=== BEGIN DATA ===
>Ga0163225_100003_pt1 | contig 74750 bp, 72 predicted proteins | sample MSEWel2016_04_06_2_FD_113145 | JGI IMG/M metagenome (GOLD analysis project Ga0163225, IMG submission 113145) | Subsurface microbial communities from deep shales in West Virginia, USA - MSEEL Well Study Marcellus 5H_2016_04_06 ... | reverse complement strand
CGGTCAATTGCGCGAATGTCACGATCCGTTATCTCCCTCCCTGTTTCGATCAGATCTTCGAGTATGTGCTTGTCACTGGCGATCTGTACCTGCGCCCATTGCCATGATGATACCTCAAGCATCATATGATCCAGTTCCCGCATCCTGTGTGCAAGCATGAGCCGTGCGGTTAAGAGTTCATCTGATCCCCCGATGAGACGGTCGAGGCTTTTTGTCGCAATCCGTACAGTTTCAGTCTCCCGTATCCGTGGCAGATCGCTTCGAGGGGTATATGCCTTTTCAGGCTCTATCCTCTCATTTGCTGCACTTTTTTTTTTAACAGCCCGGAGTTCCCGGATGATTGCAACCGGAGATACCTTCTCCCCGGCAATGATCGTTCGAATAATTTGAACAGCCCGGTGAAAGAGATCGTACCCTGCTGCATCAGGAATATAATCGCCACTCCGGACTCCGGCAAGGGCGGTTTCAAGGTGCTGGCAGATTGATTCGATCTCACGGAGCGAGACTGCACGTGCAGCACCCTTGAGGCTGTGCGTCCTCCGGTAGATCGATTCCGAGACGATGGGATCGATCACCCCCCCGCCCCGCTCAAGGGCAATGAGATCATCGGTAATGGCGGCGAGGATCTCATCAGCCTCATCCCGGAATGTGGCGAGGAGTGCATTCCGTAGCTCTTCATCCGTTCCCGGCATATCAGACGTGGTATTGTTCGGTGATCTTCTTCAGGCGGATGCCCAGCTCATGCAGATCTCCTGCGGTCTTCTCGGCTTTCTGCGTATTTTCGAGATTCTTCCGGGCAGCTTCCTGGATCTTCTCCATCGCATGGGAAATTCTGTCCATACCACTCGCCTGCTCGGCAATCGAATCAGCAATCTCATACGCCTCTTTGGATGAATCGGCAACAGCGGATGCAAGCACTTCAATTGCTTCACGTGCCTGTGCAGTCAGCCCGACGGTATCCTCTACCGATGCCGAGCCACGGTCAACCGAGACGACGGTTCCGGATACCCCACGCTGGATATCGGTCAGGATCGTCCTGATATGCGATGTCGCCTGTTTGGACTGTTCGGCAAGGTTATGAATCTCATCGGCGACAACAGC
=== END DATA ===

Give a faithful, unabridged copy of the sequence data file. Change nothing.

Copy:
>Ga0163225_100003_pt1 | contig 74750 bp, 72 predicted proteins | sample MSEWel2016_04_06_2_FD_113145 | JGI IMG/M metagenome (GOLD analysis project Ga0163225, IMG submission 113145) | Subsurface microbial communities from deep shales in West Virginia, USA - MSEEL Well Study Marcellus 5H_2016_04_06 ... | reverse complement strand
CGGTCAATTGCGCGAATGTCACGATCCGTTATCTCCCTCCCTGTTTCGATCAGATCTTCGAGTATGTGCTTGTCACTGGCGATCTGTACCTGCGCCCATTGCCATGATGATACCTCAAGCATCATATGATCCAGTTCCCGCATCCTGTGTGCAAGCATGAGCCGTGCGGTTAAGAGTTCATCTGATCCCCCGATGAGACGGTCGAGGCTTTTTGTCGCAATCCGTACAGTTTCAGTCTCCCGTATCCGTGGCAGATCGCTTCGAGGGGTATATGCCTTTTCAGGCTCTATCCTCTCATTTGCTGCACTTTTTTTTTTAACAGCCCGGAGTTCCCGGATGATTGCAACCGGAGATACCTTCTCCCCGGCAATGATCGTTCGAATAATTTGAACAGCCCGGTGAAAGAGATCGTACCCTGCTGCATCAGGAATATAATCGCCACTCCGGACTCCGGCAAGGGCGGTTTCAAGGTGCTGGCAGATTGATTCGATCTCACGGAGCGAGACTGCACGTGCAGCACCCTTGAGGCTGTGCGTCCTCCGGTAGATCGATTCCGAGACGATGGGATCGATCACCCCCCCGCCCCGCTCAAGGGCAATGAGATCATCGGTAATGGCGGCGAGGATCTCATCAGCCTCATCCCGGAATGTGGCGAGGAGTGCATTCCGTAGCTCTTCATCCGTTCCCGGCATATCAGACGTGGTATTGTTCGGTGATCTTCTTCAGGCGGATGCCCAGCTCATGCAGATCTCCTGCGGTCTTCTCGGCTTTCTGCGTATTTTCGAGATTCTTCCGGGCAGCTTCCTGGATCTTCTCCATCGCATGGGAAATTCTGTCCATACCACTCGCCTGCTCGGCAATCGAATCAGCAATCTCATACGCCTCTTTGGATGAATCGGCAACAGCGGATGCAAGCACTTCAATTGCTTCACGTGCCTGTGCAGTCAGCCCGACGGTATCCTCTACCGATGCCGAGCCACGGTCAACCGAGACGACGGTTCCGGATACCCCACGCTGGATATCGGTCAGGATCGTCCTGATATGCGATGTCGCCTGTTTGGACTGTTCGGCAAGGTTATGAATCTCATCGGCGACAACAGC